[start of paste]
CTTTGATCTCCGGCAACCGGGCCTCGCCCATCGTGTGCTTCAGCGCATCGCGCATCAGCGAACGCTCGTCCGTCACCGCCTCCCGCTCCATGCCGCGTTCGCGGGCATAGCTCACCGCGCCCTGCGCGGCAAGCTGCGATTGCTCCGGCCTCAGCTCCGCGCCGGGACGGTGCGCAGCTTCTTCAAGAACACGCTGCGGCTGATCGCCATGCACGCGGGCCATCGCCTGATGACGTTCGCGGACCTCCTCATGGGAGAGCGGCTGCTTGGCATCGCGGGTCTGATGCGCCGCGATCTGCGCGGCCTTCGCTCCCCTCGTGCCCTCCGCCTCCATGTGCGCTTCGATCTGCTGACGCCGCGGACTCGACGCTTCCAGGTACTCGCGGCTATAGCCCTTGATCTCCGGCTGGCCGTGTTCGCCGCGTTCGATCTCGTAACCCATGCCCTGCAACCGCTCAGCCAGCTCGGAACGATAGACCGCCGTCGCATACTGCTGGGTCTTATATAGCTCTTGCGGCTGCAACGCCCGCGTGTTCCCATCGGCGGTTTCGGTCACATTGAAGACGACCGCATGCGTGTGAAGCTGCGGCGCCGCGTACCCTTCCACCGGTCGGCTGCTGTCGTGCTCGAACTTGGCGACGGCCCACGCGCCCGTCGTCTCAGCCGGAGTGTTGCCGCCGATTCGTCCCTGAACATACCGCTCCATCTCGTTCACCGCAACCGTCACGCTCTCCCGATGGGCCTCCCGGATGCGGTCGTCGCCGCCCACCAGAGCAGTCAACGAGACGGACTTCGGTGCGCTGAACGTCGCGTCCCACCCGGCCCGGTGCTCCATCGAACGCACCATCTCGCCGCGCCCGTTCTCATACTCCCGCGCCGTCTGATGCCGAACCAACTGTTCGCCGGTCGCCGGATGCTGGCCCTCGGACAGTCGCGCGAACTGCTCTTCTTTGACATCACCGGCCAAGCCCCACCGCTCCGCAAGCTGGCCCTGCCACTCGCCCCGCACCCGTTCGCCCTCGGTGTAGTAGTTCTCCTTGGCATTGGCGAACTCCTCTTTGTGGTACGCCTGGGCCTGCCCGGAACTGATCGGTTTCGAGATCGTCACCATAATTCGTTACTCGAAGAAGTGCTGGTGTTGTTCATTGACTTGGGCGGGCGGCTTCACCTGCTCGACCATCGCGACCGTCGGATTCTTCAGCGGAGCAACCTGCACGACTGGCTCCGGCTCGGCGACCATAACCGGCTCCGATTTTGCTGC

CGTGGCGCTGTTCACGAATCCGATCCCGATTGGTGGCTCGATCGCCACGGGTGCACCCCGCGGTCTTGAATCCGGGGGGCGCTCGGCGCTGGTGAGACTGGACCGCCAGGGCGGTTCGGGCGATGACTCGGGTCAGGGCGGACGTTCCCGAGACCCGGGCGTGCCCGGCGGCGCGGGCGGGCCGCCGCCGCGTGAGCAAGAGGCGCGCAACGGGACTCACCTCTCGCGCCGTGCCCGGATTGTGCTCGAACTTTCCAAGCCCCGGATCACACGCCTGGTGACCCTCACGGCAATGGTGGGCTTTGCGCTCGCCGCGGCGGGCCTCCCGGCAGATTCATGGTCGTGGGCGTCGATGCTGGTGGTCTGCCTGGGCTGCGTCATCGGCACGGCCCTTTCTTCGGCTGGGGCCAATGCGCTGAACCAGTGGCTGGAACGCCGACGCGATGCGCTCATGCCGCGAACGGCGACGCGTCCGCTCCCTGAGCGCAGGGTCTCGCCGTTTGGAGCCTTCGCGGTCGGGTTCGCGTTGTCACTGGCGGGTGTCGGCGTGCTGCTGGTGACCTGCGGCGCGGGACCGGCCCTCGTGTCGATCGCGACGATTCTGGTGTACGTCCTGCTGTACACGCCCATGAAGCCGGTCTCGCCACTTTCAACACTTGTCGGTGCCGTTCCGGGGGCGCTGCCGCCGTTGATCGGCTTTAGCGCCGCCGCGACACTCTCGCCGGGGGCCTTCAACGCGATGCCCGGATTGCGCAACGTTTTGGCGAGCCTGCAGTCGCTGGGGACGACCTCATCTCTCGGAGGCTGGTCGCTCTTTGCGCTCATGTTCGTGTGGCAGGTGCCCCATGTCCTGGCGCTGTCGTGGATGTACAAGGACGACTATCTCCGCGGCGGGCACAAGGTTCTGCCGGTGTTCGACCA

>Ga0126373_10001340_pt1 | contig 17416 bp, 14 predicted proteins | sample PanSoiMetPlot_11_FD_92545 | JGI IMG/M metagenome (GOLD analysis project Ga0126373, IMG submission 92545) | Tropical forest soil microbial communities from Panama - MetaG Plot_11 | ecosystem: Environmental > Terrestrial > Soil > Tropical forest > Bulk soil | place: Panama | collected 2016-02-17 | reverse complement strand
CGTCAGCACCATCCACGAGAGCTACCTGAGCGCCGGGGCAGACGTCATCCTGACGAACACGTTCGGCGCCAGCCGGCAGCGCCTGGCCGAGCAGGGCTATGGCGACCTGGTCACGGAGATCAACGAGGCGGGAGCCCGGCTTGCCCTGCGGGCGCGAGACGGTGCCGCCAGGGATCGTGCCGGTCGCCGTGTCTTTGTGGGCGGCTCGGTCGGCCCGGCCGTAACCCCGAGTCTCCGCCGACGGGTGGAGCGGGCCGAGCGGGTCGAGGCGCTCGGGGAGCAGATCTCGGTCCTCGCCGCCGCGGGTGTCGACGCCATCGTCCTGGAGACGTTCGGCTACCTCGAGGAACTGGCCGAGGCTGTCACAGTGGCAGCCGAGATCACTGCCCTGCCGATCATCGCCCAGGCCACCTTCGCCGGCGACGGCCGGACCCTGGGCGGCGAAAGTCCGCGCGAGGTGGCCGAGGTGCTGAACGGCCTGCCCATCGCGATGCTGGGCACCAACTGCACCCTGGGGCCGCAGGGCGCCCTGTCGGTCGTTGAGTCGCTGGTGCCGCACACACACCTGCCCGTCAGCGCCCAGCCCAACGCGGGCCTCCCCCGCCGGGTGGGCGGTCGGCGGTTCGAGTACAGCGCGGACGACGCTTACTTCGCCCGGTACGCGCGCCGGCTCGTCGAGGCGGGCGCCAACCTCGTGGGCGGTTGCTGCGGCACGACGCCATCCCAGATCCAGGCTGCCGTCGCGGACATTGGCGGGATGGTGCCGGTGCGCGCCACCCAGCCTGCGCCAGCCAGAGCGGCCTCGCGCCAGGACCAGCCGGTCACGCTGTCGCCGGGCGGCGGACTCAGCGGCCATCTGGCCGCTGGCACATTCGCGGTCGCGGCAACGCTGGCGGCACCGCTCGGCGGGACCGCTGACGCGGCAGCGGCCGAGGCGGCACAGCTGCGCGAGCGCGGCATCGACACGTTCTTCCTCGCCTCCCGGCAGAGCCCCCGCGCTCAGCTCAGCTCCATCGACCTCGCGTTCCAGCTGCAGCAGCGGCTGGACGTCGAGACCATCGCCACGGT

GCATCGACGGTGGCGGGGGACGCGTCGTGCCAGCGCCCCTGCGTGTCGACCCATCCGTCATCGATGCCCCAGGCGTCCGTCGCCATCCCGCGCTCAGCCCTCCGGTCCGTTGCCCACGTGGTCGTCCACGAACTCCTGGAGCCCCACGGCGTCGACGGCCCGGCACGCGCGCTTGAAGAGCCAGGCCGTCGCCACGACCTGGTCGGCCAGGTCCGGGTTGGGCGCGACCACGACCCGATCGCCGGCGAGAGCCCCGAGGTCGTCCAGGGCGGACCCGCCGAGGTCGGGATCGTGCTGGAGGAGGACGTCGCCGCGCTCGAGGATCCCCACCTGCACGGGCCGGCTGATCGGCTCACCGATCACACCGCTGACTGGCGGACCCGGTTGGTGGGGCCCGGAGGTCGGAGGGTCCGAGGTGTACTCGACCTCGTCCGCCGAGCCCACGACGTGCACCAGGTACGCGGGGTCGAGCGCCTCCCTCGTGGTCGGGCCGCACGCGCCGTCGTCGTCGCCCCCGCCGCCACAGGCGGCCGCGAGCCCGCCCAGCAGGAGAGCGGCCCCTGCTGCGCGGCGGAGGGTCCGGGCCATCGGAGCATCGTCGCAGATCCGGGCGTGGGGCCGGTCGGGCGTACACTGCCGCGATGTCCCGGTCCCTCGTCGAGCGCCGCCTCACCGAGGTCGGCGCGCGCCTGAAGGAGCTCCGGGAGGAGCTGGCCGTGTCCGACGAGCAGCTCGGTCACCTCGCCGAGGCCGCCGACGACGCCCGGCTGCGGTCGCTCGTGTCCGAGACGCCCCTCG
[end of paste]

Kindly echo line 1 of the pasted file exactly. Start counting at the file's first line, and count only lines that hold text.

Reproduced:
CTTTGATCTCCGGCAACCGGGCCTCGCCCATCGTGTGCTTCAGCGCATCGCGCATCAGCGAACGCTCGTCCGTCACCGCCTCCCGCTCCATGCCGCGTTCGCGGGCATAGCTCACCGCGCCCTGCGCGGCAAGCTGCGATTGCTCCGGCCTCAGCTCCGCGCCGGGACGGTGCGCAGCTTCTTCAAGAACACGCTGCGGCTGATCGCCATGCACGCGGGCCATCGCCTGATGACGTTCGCGGACCTCCTCATGGGAGAGCGGCTGCTTGGCATCGCGGGTCTGATGCGCCGCGATCTGCGCGGCCTTCGCTCCCCTCGTGCCCTCCGCCTCCATGTGCGCTTCGATCTGCTGACGCCGCGGACTCGACGCTTCCAGGTACTCGCGGCTATAGCCCTTGATCTCCGGCTGGCCGTGTTCGCCGCGTTCGATCTCGTAACCCATGCCCTGCAACCGCTCAGCCAGCTCGGAACGATAGACCGCCGTCGCATACTGCTGGGTCTTATATAGCTCTTGCGGCTGCAACGCCCGCGTGTTCCCATCGGCGGTTTCGGTCACATTGAAGACGACCGCATGCGTGTGAAGCTGCGGCGCCGCGTACCCTTCCACCGGTCGGCTGCTGTCGTGCTCGAACTTGGCGACGGCCCACGCGCCCGTCGTCTCAGCCGGAGTGTTGCCGCCGATTCGTCCCTGAACATACCGCTCCATCTCGTTCACCGCAACCGTCACGCTCTCCCGATGGGCCTCCCGGATGCGGTCGTCGCCGCCCACCAGAGCAGTCAACGAGACGGACTTCGGTGCGCTGAACGTCGCGTCCCACCCGGCCCGGTGCTCCATCGAACGCACCATCTCGCCGCGCCCGTTCTCATACTCCCGCGCCGTCTGATGCCGAACCAACTGTTCGCCGGTCGCCGGATGCTGGCCCTCGGACAGTCGCGCGAACTGCTCTTCTTTGACATCACCGGCCAAGCCCCACCGCTCCGCAAGCTGGCCCTGCCACTCGCCCCGCACCCGTTCGCCCTCGGTGTAGTAGTTCTCCTTGGCATTGGCGAACTCCTCTTTGTGGTACGCCTGGGCCTGCCCGGAACTGATCGGTTTCGAGATCGTCACCATAATTCGTTACTCGAAGAAGTGCTGGTGTTGTTCATTGACTTGGGCGGGCGGCTTCACCTGCTCGACCATCGCGACCGTCGGATTCTTCAGCGGAGCAACCTGCACGACTGGCTCCGGCTCGGCGACCATAACCGGCTCCGATTTTGCTGC